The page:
Startups can enter government contest. But the winners might end up being the losers in this game.
Putting a foot in the door of civil contracts, it’s best to have a steel toe boot or enter a government contest.
It’s a laborious process, a lot of killing of virtual trees to submit bids to finally get the all-endearing approval after weeks or months of waiting. But in the end, all the hard work is pay dirt.
Actually they don’t pay in dirt, but you get the point. So yesterday, I had to pay my utilities bill, so I head over to the West Sacramento city’s website. And before I could blink, up comes “Wanted: Startups to work with West Sacramento” Well, that got my ears to perk up and my finger clicking. The press release started with “The City of West Sacramento is recruiting startups to help develop technology-based solutions that address challenges facing the city. West Sacramento joins San Francisco, Oakland, and San Leandro, to form a regional Startup in Residence (STIR) collaboration led and managed by the San Francisco Mayor’s Office of Civic Innovation. And the application only takes no more than sixty minutes of my time to complete?
I was in government procurement heaven. The press release stated, “Startups can apply now to work on one of 25 civic challenges in Northern California. The winning team for each challenge will be selected to participate in a 16-week “residence period” from April to August 2016 to work with a city department on a prototype for their proposed solution. “Residence period?” What are those quotes suppose to mean? I hate when my gut starts talking. So I go into investigation mode and my ears droop. It’s pro bono work. And what is the businesses’ advantage? After sixteen weeks of development work, a required year of providing free maintenance, and allow them dibs on licensing. a possibility, but no guarantee of a future paid contract?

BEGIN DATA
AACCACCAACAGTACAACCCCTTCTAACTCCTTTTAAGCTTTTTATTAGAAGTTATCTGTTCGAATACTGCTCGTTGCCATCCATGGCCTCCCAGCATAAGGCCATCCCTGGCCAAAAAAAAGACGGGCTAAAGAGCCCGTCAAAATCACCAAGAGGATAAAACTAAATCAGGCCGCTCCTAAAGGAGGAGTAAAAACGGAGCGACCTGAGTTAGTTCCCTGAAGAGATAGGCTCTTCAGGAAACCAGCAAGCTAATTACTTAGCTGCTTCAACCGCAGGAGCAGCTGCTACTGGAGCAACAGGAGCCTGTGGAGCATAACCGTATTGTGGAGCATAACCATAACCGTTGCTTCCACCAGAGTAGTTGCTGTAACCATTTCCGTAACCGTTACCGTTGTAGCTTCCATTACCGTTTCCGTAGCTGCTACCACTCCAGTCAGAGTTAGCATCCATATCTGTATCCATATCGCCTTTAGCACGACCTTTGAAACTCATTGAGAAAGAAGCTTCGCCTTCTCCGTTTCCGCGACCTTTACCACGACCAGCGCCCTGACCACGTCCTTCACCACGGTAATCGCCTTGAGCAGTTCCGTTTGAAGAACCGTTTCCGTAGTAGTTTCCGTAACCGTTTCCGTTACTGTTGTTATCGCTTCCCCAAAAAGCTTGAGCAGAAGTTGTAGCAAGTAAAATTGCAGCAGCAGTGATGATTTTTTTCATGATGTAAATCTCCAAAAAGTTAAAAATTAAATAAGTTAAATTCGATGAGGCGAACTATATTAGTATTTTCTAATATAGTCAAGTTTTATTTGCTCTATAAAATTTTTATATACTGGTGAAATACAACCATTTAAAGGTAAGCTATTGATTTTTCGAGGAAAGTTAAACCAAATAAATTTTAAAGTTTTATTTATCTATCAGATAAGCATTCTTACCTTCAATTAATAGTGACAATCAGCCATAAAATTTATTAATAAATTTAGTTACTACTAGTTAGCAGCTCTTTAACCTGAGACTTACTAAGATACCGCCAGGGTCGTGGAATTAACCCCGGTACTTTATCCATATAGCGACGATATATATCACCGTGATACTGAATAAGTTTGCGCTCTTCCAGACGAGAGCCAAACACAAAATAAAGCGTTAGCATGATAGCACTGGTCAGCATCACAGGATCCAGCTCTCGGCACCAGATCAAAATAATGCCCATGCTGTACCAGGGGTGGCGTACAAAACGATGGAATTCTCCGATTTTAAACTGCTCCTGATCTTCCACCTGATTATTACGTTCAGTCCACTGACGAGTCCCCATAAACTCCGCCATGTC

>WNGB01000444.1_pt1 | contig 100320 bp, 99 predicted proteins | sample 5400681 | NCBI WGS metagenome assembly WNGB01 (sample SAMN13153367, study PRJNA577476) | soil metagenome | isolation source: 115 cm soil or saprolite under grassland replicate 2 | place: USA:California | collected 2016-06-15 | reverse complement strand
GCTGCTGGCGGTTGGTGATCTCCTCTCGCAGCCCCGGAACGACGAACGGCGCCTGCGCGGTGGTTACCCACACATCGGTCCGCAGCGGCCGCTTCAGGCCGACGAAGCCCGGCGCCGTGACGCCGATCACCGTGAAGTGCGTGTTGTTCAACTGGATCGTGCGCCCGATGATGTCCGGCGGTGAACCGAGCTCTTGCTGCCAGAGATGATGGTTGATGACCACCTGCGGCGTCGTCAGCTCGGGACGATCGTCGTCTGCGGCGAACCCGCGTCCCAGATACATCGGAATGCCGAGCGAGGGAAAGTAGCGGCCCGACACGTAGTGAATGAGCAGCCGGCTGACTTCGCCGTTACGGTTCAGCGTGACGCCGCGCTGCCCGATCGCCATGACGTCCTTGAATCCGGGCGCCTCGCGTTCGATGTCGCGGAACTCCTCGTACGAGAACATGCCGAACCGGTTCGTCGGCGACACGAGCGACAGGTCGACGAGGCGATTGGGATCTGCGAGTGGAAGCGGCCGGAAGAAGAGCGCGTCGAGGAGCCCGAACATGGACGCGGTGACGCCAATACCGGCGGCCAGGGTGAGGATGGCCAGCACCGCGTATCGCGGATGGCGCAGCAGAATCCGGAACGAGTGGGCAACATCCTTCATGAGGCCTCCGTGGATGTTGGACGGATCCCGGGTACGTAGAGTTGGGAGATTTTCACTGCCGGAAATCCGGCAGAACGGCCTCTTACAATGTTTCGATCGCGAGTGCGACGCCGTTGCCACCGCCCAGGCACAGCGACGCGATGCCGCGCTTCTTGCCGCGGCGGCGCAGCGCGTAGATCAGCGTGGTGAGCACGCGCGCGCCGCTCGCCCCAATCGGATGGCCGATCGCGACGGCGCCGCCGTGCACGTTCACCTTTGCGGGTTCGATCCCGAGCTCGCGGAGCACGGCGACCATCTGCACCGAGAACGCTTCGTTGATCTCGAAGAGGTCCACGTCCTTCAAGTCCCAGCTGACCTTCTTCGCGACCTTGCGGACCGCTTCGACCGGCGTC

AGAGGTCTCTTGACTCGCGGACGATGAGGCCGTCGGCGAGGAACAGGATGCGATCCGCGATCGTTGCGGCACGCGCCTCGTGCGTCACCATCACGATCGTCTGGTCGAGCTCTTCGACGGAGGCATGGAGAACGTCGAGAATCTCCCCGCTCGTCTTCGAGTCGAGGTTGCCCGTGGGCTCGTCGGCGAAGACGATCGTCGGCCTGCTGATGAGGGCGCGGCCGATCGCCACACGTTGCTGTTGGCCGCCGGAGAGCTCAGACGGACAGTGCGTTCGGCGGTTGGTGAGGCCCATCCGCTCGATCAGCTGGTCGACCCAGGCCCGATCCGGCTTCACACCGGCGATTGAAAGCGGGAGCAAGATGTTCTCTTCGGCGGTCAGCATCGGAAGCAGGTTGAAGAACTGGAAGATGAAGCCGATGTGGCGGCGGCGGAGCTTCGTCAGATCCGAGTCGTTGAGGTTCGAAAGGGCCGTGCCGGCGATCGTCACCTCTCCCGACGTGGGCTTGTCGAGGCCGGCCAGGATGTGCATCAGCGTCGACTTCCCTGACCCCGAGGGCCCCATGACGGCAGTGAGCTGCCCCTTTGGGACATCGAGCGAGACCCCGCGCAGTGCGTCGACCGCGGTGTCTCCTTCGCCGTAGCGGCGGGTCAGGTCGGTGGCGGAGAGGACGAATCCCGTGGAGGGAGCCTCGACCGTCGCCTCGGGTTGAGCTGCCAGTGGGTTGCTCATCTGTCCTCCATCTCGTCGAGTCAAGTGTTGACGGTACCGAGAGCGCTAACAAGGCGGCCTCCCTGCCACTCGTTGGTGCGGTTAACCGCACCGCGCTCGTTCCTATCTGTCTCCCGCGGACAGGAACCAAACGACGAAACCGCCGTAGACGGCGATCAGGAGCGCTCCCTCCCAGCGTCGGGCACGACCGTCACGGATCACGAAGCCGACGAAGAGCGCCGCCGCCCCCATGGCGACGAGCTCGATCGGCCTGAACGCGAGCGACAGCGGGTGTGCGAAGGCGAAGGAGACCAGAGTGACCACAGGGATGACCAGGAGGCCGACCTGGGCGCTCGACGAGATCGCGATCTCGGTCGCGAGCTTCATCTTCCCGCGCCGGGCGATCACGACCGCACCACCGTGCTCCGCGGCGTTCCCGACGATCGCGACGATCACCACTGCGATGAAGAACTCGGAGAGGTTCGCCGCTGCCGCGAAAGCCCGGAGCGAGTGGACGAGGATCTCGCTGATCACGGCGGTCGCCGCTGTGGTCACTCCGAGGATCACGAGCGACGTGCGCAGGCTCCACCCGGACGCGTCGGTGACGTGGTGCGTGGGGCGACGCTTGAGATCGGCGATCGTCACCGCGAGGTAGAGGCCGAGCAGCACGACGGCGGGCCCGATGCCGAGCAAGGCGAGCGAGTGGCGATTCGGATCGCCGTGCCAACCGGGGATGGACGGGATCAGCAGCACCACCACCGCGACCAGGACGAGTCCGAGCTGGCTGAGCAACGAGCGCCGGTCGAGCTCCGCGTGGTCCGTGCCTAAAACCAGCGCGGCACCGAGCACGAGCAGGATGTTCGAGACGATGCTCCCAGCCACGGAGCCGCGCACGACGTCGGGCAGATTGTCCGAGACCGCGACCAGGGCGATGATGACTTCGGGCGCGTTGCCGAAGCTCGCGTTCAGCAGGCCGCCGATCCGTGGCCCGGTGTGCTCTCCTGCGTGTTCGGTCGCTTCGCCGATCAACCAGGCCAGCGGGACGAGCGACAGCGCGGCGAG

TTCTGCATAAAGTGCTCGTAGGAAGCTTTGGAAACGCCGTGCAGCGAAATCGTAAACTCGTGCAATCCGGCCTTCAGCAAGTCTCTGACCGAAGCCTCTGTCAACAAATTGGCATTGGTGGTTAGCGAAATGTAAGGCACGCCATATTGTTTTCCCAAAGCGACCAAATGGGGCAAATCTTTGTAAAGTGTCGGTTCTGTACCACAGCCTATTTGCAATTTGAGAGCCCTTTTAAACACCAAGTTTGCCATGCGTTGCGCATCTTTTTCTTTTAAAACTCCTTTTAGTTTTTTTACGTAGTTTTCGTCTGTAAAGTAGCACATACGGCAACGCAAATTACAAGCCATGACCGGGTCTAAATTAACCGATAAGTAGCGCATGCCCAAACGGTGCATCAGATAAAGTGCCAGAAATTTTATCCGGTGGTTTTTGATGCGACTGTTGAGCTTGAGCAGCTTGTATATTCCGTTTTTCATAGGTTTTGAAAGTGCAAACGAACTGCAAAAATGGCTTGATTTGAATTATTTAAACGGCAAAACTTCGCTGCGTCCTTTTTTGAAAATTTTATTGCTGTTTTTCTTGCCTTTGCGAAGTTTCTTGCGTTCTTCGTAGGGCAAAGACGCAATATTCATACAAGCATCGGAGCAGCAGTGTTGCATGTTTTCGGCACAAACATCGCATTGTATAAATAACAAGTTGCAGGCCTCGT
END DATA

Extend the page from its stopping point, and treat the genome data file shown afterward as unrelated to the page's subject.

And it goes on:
Obviously government agencies are looking for ways to save taxpayers money. We get it. But pay zero, nothing? Do these same entities understand the need to put food on the table let alone the amount of work that goes into producing an application with an extensive custom interface to their specifications for free? I know there are those who live only for the innovation challenges. And more power to them. But for me, I’ll be going back to killing virtual trees.
Debbie Wallis and her husband Robert, are owners of AXbean, a guiding light to all things Microsoft Access and Excel. They reside in the central valley area of Sacramento, California between agriculture and government central. When not working, you can see them running about outside, exploring shops, chowing down at all kinds of eateries and whenever possible, being more curious than a cat.
Find out more at AXbean.com.